Biologics Could Make Impact in Treating Substance Use Disorders

Biologics hold great promise for treating patients with drug addictions, and theoretically even drug overdoses. Two Saturday symposia will look at the potential of biologics in treating patients addicted to nicotine, cocaine, and methamphetamines.

“Biologics are like no other type of treatment for substance use disorders and are different from medications,” said Ivan Montoya, MD, MPH, who will lead Symposia 6A and 6B, “Development Biologics to Treat Substance Use Disorders: An Update for Clinicians.” Part 1 will be presented from 10 am to noon and Part 2 will be presented from 2 to 4 pm. Both sessions will take place in Orange Ballroom D, Lower Level.

“The whole approach is about preventing the access of the drug of abuse to the brain. That is important because the mechanisms of addiction are mostly located in the brain. If we prevent the access of the drug of abuse to the brain, we will be protecting it from being stimulated by the addictive properties of the drugs. Eventually what we expect is that the drug of abuse will be extinguished,” said Dr. Montoya, NIDA Deputy Director of the Division of Pharmacotherapies and Medical Consequences of Drug Abuse.

Speakers in the sessions will discuss three types of biologics—vaccines, monoclonal antibodies, and enzymes. No biologics have been approved by the Food and Drug Administration for use against substance use disorders. Still, the potential to make a difference drives research.

The mechanism of action for each of the three types of biologics is different, Dr. Montoya said.

For vaccines, the mechanism is to stimulate the immune system to produce antibodies against the drugs of abuse, just as vaccines are used to ward off diseases such as measles.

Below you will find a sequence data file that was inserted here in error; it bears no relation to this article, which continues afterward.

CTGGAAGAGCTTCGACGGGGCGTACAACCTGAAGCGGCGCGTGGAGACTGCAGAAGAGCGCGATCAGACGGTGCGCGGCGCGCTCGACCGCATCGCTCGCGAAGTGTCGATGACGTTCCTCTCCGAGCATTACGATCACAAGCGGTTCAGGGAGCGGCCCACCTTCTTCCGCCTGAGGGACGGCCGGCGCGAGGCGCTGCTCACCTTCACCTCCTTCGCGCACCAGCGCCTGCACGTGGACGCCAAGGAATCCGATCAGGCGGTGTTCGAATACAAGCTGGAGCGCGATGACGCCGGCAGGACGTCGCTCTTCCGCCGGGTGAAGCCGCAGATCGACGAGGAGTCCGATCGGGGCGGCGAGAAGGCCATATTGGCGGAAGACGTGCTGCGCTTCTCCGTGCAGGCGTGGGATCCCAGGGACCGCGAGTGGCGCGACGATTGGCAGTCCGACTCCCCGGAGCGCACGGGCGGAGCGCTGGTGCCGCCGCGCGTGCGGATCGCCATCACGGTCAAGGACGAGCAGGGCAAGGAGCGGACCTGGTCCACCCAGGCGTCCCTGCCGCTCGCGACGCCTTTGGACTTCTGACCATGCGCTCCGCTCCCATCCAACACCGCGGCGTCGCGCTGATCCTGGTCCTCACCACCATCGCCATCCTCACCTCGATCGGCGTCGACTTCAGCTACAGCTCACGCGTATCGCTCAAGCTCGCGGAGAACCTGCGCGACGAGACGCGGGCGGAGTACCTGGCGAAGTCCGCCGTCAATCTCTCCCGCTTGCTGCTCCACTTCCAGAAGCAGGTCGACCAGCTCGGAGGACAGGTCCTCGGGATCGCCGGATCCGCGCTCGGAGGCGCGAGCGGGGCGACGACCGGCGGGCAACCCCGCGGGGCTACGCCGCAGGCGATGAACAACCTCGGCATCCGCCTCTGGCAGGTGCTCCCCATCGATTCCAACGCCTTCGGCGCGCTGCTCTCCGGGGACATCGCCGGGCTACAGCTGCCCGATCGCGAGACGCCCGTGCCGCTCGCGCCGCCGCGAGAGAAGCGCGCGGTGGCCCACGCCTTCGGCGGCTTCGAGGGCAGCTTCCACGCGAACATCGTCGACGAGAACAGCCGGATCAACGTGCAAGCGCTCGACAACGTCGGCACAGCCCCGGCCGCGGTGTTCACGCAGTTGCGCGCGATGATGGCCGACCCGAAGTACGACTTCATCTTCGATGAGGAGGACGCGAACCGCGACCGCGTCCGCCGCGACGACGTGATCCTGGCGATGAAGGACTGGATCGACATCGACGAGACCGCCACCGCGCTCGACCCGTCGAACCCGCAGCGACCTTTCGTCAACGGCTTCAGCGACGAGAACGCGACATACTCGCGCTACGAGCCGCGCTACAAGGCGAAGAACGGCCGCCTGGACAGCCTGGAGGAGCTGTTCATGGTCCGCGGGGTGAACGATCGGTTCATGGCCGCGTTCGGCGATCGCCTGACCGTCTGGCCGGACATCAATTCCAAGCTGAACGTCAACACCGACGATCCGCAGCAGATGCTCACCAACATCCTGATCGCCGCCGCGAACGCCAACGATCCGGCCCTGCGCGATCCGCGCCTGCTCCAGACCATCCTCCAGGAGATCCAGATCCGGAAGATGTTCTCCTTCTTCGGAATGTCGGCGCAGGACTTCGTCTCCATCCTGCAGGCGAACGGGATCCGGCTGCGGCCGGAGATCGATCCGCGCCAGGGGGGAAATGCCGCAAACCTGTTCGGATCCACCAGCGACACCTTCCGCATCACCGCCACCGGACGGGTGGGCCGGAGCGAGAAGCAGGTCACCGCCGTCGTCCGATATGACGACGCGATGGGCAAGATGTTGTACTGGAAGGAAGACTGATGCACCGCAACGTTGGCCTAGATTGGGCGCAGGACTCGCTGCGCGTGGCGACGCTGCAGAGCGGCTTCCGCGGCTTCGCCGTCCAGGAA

“The idea is that when the virus enters the bloodstream, the immune system will recognize it as something external to the body, and fight and kill the virus,” Dr. Montoya explained. “The body recognizes the substance of abuse as a foreign substance and creates an antigen antibody complex, which is a very big molecule that does not penetrate the blood-brain barrier and does not get to the brain.”

The mechanism of action for monoclonal antibodies is to use the actual antibodies to fight the drug of abuse.

“With that, we bypass the immune system and inject the antibody into the blood so the body has the antibody, and when the drug of abuse is in the bloodstream, those antibodies will immediately fight it and prevent access of the drug of abuse to the brain,” Dr. Montoya said.

For enzymes, the mechanism of action is to metabolize the drugs of abuse. One bioengineered enzyme that will be discussed is butyrylcholinesterase, which is 1,000 times more potent than natural enzymes, he said.

“When we use cocaine, we have a natural enzyme that breaks down and metabolizes cocaine,” Dr. Montoya said. “This one is 1,000 more times efficient so that when someone uses cocaine, that enzyme almost immediately metabolizes cocaine and prevents the access of cocaine to the brain.

“Theoretically, the enzymes can be used to treat overdoses, too, because the mechanism of action of this very potent enzyme metabolizes the drug quickly, so if someone has an overdose, the enzyme could be injected to treat the overdose.”

Presentations will look at a phase III trial of a vaccine for cocaine, as well as an enzyme for cocaine. Also discussed will be monoclonal antibodies for the treatment of intoxications for methamphetamine intoxication and a nicotine vaccine that uses nanotechnology, Dr. Montoya said.

“None of the approaches have been approved by the FDA,” he said. “The entire symposium is going to be about investigational drugs. I am very cautious in my statements because no single drug has demonstrated safety and efficacy as determined by the FDA standards.”